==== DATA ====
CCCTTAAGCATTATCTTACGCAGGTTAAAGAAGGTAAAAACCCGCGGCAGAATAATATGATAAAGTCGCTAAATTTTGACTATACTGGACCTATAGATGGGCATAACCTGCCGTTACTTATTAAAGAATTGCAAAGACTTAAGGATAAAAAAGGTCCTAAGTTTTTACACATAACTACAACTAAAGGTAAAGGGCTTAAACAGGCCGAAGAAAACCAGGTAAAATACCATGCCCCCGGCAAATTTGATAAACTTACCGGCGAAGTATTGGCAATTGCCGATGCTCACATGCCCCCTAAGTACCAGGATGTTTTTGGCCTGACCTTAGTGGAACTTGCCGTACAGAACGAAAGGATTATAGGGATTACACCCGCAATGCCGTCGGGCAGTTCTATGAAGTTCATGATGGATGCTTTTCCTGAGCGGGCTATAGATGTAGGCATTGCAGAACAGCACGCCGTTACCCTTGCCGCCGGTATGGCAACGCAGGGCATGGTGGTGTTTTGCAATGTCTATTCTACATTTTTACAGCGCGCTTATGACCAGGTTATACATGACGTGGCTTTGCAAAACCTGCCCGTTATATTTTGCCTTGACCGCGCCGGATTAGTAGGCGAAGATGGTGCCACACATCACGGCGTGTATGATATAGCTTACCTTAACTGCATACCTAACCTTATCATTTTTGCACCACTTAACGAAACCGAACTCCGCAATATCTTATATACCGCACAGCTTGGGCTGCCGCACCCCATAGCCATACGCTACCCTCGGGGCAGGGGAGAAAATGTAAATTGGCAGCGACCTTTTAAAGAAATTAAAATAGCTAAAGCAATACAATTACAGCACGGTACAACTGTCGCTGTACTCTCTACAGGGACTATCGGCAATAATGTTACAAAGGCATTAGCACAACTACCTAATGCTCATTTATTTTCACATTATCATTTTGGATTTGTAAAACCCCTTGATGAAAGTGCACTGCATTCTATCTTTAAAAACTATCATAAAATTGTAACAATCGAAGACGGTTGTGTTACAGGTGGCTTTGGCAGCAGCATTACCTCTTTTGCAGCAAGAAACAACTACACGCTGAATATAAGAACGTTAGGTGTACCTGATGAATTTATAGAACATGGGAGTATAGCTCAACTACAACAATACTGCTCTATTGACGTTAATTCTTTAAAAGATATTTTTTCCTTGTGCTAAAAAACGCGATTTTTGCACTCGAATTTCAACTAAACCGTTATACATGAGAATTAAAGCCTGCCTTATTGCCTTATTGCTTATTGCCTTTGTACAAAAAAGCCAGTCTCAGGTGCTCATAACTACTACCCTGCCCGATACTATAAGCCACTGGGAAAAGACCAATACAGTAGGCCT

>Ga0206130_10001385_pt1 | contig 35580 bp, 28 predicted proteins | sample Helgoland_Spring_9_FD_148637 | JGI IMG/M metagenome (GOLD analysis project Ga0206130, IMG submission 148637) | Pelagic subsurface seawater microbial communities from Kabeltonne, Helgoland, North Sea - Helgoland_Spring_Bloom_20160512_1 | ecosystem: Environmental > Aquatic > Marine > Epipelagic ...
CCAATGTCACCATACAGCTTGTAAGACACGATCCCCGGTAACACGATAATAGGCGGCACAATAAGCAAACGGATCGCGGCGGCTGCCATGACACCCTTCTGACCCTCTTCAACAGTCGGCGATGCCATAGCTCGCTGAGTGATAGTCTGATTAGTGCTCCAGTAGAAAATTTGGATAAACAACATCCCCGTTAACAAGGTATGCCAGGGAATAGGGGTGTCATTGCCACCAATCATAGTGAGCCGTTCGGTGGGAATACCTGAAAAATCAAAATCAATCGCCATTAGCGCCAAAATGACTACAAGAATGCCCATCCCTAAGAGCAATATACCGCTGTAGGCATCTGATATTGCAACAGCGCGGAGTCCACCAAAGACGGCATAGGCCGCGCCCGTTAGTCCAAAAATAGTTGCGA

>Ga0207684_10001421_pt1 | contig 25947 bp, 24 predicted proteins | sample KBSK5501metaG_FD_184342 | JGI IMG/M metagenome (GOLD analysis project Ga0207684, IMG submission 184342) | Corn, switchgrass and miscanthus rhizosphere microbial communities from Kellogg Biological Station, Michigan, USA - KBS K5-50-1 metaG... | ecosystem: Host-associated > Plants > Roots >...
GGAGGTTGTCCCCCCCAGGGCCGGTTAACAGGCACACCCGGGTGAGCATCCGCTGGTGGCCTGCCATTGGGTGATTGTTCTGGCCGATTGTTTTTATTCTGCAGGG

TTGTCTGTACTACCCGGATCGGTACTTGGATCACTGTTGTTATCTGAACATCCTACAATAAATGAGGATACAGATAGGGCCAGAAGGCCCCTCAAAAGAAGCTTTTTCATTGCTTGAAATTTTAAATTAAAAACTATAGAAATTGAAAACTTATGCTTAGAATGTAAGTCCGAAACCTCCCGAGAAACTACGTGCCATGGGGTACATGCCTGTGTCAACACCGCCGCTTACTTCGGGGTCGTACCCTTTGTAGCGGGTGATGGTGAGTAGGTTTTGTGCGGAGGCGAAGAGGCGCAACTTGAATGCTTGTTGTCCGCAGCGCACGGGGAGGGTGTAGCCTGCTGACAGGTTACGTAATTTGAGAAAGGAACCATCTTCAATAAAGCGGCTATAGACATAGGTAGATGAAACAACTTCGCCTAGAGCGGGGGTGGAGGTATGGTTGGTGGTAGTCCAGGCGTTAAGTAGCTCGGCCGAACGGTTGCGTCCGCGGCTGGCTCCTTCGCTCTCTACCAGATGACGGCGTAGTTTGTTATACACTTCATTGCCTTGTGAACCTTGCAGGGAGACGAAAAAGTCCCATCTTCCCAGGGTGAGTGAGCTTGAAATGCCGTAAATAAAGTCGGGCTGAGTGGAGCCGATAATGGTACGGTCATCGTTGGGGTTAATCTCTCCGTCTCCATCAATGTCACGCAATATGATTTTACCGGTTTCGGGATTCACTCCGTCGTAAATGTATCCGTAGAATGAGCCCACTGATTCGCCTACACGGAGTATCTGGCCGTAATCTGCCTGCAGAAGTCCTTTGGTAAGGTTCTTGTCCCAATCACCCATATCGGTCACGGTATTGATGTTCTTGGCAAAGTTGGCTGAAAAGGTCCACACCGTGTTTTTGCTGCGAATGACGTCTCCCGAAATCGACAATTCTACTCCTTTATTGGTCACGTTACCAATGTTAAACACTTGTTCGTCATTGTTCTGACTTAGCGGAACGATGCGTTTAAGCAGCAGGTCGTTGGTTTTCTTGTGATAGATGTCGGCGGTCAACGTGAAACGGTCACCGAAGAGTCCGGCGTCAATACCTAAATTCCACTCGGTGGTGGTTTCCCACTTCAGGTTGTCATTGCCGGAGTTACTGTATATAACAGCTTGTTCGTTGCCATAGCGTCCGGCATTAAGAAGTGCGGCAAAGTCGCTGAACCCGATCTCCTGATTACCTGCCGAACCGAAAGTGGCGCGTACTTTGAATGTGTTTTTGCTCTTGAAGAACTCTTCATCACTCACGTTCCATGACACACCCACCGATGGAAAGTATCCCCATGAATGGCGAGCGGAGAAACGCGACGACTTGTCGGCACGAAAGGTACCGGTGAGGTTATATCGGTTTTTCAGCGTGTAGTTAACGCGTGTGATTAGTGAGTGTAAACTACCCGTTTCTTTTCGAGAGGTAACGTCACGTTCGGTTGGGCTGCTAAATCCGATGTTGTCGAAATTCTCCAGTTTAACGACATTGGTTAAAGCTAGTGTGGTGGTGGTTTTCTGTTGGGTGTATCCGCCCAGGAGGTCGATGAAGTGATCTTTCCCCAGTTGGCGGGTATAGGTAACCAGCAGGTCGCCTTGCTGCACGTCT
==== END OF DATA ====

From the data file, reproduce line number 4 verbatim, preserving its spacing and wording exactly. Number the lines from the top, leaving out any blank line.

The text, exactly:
>Ga0207684_10001421_pt1 | contig 25947 bp, 24 predicted proteins | sample KBSK5501metaG_FD_184342 | JGI IMG/M metagenome (GOLD analysis project Ga0207684, IMG submission 184342) | Corn, switchgrass and miscanthus rhizosphere microbial communities from Kellogg Biological Station, Michigan, USA - KBS K5-50-1 metaG... | ecosystem: Host-associated > Plants > Roots >...